The hook for the story was a new Dora movie that was coming out… but Antonia’s piece was really about the show’s significant contribution to helping make inclusivity and diversity one of the most important values in our society. Yet, as the piece ends, the audience is left with a disturbing contradiction: The globalist, open borders vision of the world that Dora represents stands under the greatest threat in a generation. Are people of color today – people like Dora – less safe in America than when she was ruling the Nickelodeon airwaves a decade ago?

The story leaves that question hanging with the listener like a tidal wave about to hit the shoreline.

Antonia… Cecilia would have been so proud of your work… and of you. So am I. Congratulations.

Cecilia Vaisman scholarship recipients debrief at the Third Coast conference. From left, Medill School lecturer Alex Kotlowitz, Avery Van Etten (’20), Sophia Crum (’21), Daniella Tello-Garzon (’22), Sofía Sánchez (’21), Cecilia’s husband Gary Marx, and Alyk “Ark” Kenlan (MS candidate).

What a joy to see the 2019 Cecilia Vaisman scholarship winners at the Third Coast conference in Chicago. The scholars are all students at Medill School of Journalism, Media, Integrated Marketing Communications at Northwestern University, where Cecilia taught until her death in 2015.

The scholarships provide free registration for the conference, which brings together more than 800 audio producers, journalists, artists, reporters, students, editors & sound designers each year.

The scholarships are not the only awards that honor Cecilia’s legacy. Last year, Medill and the National Association of Hispanic Journalists (NAHJ) created the Cecilia Vaisman Award to recognize “Latinx and Hispanic audio and video journalists who work every day to bring to light the many issues that affect Latinx and Hispanic communities inside and outside the United States.”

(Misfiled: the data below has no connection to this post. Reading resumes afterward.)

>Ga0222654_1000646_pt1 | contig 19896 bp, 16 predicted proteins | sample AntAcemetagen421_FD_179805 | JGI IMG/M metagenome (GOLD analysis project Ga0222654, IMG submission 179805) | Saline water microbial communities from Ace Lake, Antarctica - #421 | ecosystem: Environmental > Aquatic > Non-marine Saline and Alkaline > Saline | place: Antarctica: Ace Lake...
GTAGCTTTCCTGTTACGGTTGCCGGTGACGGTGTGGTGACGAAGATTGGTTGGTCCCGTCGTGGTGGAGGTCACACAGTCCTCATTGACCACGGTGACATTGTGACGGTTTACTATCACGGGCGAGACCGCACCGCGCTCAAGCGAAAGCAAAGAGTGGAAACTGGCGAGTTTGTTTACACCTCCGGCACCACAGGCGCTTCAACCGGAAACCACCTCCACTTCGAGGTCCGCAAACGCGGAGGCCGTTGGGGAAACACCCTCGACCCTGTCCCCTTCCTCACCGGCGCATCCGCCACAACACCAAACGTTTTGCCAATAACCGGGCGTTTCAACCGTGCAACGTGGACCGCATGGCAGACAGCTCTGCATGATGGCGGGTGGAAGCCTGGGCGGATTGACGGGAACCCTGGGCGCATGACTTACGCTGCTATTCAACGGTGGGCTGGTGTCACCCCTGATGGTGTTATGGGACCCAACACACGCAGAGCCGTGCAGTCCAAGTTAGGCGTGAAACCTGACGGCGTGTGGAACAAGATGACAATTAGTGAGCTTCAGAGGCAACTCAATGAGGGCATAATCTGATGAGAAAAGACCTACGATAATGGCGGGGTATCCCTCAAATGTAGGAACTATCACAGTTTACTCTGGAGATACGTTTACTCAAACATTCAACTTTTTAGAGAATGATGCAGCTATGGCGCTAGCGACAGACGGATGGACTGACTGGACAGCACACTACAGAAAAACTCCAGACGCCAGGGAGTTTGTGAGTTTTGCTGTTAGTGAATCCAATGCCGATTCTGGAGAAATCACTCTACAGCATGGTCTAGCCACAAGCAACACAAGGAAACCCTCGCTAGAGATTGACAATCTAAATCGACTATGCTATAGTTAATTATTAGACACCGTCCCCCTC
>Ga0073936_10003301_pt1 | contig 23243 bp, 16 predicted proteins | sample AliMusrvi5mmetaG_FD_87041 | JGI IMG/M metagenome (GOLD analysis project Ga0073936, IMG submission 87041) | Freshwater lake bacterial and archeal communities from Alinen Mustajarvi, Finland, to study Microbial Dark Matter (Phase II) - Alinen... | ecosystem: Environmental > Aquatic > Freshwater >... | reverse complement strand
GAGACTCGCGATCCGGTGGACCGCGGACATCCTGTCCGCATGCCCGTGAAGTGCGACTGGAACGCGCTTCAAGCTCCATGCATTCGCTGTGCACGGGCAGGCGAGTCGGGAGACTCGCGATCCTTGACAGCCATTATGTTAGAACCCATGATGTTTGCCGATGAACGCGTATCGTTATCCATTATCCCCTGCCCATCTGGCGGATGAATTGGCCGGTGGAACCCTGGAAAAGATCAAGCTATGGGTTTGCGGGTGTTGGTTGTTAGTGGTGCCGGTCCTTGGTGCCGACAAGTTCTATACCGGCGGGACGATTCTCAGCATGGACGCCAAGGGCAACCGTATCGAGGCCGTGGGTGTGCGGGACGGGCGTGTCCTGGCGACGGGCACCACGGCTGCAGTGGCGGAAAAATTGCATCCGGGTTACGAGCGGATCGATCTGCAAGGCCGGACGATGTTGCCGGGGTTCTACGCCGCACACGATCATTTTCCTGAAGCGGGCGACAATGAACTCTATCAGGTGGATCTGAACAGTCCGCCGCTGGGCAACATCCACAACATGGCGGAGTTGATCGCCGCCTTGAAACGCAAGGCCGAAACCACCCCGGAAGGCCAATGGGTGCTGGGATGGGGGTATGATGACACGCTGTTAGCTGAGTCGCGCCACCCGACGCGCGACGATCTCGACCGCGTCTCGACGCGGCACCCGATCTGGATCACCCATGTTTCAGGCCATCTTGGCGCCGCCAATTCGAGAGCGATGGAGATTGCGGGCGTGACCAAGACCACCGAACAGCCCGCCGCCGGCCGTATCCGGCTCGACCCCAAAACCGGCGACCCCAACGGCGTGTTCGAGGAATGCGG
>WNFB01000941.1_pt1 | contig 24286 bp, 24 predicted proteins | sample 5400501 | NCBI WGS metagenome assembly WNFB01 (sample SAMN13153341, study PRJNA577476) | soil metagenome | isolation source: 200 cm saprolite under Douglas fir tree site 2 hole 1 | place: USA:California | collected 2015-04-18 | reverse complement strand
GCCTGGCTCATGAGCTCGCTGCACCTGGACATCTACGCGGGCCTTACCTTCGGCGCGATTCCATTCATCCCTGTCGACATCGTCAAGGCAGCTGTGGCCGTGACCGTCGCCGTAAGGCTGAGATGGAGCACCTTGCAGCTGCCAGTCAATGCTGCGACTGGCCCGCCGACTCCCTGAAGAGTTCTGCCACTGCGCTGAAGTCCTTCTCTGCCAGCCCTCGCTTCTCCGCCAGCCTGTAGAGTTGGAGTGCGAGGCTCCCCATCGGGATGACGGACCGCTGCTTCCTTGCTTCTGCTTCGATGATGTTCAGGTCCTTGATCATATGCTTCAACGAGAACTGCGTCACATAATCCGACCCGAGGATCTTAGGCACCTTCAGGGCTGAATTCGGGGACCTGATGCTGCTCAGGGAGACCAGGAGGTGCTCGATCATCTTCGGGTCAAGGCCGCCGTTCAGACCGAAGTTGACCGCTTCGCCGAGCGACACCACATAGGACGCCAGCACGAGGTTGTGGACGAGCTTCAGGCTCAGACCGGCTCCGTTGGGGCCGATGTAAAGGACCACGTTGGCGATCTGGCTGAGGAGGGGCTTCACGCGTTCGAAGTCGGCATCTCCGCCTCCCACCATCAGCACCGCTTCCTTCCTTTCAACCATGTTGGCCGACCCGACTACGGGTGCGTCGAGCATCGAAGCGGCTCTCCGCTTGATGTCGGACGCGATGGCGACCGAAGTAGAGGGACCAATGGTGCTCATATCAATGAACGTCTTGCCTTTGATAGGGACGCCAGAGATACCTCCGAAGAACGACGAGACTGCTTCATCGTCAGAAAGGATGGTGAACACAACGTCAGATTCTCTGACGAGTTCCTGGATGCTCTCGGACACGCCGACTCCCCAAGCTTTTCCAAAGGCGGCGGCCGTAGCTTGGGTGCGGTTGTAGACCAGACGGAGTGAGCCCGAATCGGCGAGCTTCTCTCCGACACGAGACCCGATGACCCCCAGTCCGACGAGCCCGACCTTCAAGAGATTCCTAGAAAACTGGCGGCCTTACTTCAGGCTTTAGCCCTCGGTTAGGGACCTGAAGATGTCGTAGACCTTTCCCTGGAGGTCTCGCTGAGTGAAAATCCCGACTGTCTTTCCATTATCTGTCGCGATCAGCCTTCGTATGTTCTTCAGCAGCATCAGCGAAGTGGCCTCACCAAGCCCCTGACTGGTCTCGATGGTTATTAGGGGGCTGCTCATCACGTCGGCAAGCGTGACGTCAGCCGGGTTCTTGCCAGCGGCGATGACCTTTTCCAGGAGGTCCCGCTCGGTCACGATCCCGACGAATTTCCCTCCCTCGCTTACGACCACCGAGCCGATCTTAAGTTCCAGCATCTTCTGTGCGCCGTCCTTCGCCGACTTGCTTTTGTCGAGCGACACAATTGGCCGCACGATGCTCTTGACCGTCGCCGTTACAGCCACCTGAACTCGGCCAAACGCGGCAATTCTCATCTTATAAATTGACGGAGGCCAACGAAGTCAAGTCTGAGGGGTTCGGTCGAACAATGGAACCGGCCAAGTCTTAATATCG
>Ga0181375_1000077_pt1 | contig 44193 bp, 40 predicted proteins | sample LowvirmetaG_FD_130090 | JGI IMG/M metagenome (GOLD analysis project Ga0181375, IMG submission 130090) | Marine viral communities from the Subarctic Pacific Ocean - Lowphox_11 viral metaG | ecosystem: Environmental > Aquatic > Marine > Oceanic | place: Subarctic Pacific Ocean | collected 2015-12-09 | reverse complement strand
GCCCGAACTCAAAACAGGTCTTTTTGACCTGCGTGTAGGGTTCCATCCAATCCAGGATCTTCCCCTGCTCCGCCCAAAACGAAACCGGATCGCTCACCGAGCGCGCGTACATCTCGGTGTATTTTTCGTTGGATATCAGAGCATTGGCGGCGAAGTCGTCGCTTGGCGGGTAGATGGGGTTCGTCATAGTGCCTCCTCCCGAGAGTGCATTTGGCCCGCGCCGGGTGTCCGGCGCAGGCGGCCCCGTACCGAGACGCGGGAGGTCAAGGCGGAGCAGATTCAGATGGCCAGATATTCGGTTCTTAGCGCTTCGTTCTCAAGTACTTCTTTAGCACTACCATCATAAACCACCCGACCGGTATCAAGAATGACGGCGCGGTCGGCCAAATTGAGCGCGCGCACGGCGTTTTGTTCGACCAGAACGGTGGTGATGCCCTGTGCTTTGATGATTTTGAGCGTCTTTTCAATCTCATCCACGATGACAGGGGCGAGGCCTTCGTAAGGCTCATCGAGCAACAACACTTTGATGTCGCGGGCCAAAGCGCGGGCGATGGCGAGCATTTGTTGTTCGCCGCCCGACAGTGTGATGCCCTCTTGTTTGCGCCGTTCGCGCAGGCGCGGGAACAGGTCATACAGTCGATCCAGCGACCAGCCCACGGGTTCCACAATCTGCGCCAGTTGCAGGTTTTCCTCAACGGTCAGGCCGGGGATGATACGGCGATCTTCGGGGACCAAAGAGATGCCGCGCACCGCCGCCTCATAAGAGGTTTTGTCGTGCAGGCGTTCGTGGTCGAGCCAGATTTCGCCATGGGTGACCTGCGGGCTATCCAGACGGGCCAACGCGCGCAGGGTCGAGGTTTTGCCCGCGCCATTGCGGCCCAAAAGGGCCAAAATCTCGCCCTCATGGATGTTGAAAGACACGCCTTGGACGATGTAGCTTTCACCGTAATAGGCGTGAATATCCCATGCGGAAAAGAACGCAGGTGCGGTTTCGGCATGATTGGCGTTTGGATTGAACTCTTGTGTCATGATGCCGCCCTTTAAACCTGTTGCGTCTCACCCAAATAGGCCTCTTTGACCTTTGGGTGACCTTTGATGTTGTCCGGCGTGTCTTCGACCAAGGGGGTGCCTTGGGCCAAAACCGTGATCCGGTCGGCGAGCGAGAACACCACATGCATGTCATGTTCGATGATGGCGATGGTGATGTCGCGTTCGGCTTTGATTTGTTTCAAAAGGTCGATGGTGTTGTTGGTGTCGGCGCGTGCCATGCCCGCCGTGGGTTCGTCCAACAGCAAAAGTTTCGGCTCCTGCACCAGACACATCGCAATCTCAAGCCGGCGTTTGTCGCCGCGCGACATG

Antonia Cereijida, a producer for NPR’s Latino USA, was named the first winner in June of this year. Antonia was a student of Cecilia’s at Medill.

Cecilia was an award-winning journalist, a beloved teacher, and a co-founder of Homelands Productions.

Demonstrators opposed to the construction of the Thirty Meter Telescope on Mauna Kea in Hawaii block the road leading to the summit. Photo by Bruce Asato / Honolulu Star-Advertiser via Los Angeles Times.

For astronomers, building an enormous telescope on Hawaii’s Mauna Kea volcano could be a “Galileo moment” — a chance to “peer through space-time to the beginning of the universe.” For many Native Hawaiians, it would be a desecration of the sacred place where Sky Father and Earth Mother meet.

Homelands’ Sandy Tolan traveled to the mountain in July to speak with demonstrators who had blocked the road to the summit to protest the start of construction. He also interviewed astronomers and other supporters of the project, many of whom were upset by the arrest of some of the protesters.

The action, Sandy writes in the Los Angeles Times, was “part of a larger struggle over indigenous rights and the legacy of colonialism.” It is a topic he knows well after reporting a series of articles and radio stories on the opposition to oil and gas pipeline projects around the country. While the status of the telescope has not been resolved, the state has issued a two-year extension of its deadline for the start of construction.

Read Sandy’s report in the Los Angeles Times.

Sandy Tolan (left) with Ramzi Aburedwan (center) and members of the Dal’Ouna Ensemble.

Homelands’ Sandy Tolan will appear with the subject of his most recent book in a concert in Los Angeles on September 15. The show, at Zebulon Café, will feature Palestinian musician Ramzi Aburedwan and his group, the Dal’Ouna Ensemble.

Sandy will share stories from his book Children of the Stone: the Power of Music in a Hard Land, which chronicles Aburedwan’s effort to establish music schools for refugee children living in the West Bank.

Joining them will be Guinean musicians Prince Diabaté and Tumbafé. More information here.

Detention facility in McAllen, Texas. Photo by U.S. Customs and Border Protection.

In an essay for High Country News, Homelands’ Ruxandra Guidi tells of her attempt to assuage her feelings of helplessness by connecting with a young Guatemalan in detention in California.

“Over just the past two years, I’ve watched America — which welcomed me almost three decades ago — methodically close its doors to people from other cultures while dangerously scapegoating both new and longtime immigrants,” she writes.

Read the entire essay here.

Photo by Richard Misrach: Untitled, 2007, Fraenkel Gallery, San Francisco

Senior Producer Alan Weisman’s piece in the August 15, 2019 issue of the New York Review of Books looks at two recent works on the future of humanity, a topic Alan has explored in depth in several of his own books. New York Review of Books subscribers can read the article here.

By Alan Weisman

The Uninhabitable Earth: Life After Warming
by David Wallace-Wells. Tim Duggan, 310 pp., $27.00

Falter: Has the Human Game Begun to Play Itself Out?
by Bill McKibben. Henry Holt, 291 pp., $28.00